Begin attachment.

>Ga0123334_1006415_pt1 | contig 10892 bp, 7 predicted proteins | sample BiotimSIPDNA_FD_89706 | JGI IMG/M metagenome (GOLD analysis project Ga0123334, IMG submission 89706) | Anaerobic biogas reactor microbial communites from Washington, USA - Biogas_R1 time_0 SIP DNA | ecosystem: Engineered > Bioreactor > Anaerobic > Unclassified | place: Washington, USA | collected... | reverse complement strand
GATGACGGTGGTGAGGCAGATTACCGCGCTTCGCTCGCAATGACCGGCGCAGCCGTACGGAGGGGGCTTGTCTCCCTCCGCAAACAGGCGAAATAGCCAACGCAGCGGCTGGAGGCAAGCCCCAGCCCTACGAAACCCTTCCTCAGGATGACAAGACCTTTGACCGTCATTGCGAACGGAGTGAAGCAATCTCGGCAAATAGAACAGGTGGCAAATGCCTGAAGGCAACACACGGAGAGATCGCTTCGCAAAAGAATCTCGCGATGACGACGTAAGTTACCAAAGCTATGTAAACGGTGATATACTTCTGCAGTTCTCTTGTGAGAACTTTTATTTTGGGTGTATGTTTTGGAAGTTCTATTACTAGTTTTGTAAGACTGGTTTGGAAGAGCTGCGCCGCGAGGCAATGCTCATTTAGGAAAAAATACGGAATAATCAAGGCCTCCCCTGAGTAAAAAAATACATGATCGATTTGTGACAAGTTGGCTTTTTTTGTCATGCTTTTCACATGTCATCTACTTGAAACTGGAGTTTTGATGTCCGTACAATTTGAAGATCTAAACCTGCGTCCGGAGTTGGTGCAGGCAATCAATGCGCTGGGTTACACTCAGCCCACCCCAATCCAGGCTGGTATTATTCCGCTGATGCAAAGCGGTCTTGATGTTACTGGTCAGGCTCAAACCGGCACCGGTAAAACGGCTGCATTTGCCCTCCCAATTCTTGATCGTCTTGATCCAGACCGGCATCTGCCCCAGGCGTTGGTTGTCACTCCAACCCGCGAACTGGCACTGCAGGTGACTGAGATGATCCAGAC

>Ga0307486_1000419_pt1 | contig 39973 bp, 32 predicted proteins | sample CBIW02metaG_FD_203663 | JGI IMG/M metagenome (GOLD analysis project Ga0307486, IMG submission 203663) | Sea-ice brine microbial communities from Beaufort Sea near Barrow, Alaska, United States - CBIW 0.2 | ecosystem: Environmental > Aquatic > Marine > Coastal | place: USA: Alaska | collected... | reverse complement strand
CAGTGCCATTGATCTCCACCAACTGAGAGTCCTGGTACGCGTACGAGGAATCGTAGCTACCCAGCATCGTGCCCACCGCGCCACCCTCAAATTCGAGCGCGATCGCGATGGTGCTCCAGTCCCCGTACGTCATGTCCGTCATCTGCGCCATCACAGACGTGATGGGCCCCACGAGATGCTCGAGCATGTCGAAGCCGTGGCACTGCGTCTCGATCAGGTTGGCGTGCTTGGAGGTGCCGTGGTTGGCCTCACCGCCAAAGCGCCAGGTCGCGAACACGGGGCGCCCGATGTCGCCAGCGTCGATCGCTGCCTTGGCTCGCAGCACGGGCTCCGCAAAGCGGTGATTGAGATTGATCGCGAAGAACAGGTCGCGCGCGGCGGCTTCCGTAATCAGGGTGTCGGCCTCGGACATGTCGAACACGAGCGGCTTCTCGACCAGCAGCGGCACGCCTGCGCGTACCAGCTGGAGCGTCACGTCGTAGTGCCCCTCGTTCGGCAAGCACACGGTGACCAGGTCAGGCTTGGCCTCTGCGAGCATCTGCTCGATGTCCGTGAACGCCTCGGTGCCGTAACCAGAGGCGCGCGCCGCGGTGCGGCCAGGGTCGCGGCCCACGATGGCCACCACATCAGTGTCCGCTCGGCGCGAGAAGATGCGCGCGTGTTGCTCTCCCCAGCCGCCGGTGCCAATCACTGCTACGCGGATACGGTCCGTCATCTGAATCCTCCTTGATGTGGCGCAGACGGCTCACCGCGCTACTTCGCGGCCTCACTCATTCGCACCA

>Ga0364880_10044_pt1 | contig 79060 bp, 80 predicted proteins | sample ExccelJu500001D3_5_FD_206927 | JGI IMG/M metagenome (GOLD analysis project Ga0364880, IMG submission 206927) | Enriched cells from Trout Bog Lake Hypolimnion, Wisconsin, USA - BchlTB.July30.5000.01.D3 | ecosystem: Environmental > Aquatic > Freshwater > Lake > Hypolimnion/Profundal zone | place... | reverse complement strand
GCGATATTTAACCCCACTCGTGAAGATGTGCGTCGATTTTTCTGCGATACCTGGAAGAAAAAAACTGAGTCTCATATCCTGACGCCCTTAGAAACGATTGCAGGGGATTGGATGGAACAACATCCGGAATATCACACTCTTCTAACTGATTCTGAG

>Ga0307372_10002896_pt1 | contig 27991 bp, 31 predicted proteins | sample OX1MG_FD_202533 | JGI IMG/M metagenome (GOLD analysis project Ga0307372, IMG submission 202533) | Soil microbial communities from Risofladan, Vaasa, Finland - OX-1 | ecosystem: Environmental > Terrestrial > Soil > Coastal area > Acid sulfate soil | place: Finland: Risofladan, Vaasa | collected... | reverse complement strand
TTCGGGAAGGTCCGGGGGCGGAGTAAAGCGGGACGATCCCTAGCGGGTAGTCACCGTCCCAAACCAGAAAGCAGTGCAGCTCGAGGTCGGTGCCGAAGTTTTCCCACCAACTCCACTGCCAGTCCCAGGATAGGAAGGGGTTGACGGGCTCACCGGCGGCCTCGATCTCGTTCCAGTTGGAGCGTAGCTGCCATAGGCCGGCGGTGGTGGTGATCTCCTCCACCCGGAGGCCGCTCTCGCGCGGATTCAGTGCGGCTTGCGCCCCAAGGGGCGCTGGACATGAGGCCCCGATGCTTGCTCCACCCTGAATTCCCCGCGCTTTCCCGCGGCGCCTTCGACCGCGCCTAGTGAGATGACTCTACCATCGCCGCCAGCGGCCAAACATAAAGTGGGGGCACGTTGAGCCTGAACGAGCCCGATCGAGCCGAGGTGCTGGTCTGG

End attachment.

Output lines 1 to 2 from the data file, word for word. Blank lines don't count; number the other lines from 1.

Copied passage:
>Ga0123334_1006415_pt1 | contig 10892 bp, 7 predicted proteins | sample BiotimSIPDNA_FD_89706 | JGI IMG/M metagenome (GOLD analysis project Ga0123334, IMG submission 89706) | Anaerobic biogas reactor microbial communites from Washington, USA - Biogas_R1 time_0 SIP DNA | ecosystem: Engineered > Bioreactor > Anaerobic > Unclassified | place: Washington, USA | collected... | reverse complement strand
GATGACGGTGGTGAGGCAGATTACCGCGCTTCGCTCGCAATGACCGGCGCAGCCGTACGGAGGGGGCTTGTCTCCCTCCGCAAACAGGCGAAATAGCCAACGCAGCGGCTGGAGGCAAGCCCCAGCCCTACGAAACCCTTCCTCAGGATGACAAGACCTTTGACCGTCATTGCGAACGGAGTGAAGCAATCTCGGCAAATAGAACAGGTGGCAAATGCCTGAAGGCAACACACGGAGAGATCGCTTCGCAAAAGAATCTCGCGATGACGACGTAAGTTACCAAAGCTATGTAAACGGTGATATACTTCTGCAGTTCTCTTGTGAGAACTTTTATTTTGGGTGTATGTTTTGGAAGTTCTATTACTAGTTTTGTAAGACTGGTTTGGAAGAGCTGCGCCGCGAGGCAATGCTCATTTAGGAAAAAATACGGAATAATCAAGGCCTCCCCTGAGTAAAAAAATACATGATCGATTTGTGACAAGTTGGCTTTTTTTGTCATGCTTTTCACATGTCATCTACTTGAAACTGGAGTTTTGATGTCCGTACAATTTGAAGATCTAAACCTGCGTCCGGAGTTGGTGCAGGCAATCAATGCGCTGGGTTACACTCAGCCCACCCCAATCCAGGCTGGTATTATTCCGCTGATGCAAAGCGGTCTTGATGTTACTGGTCAGGCTCAAACCGGCACCGGTAAAACGGCTGCATTTGCCCTCCCAATTCTTGATCGTCTTGATCCAGACCGGCATCTGCCCCAGGCGTTGGTTGTCACTCCAACCCGCGAACTGGCACTGCAGGTGACTGAGATGATCCAGAC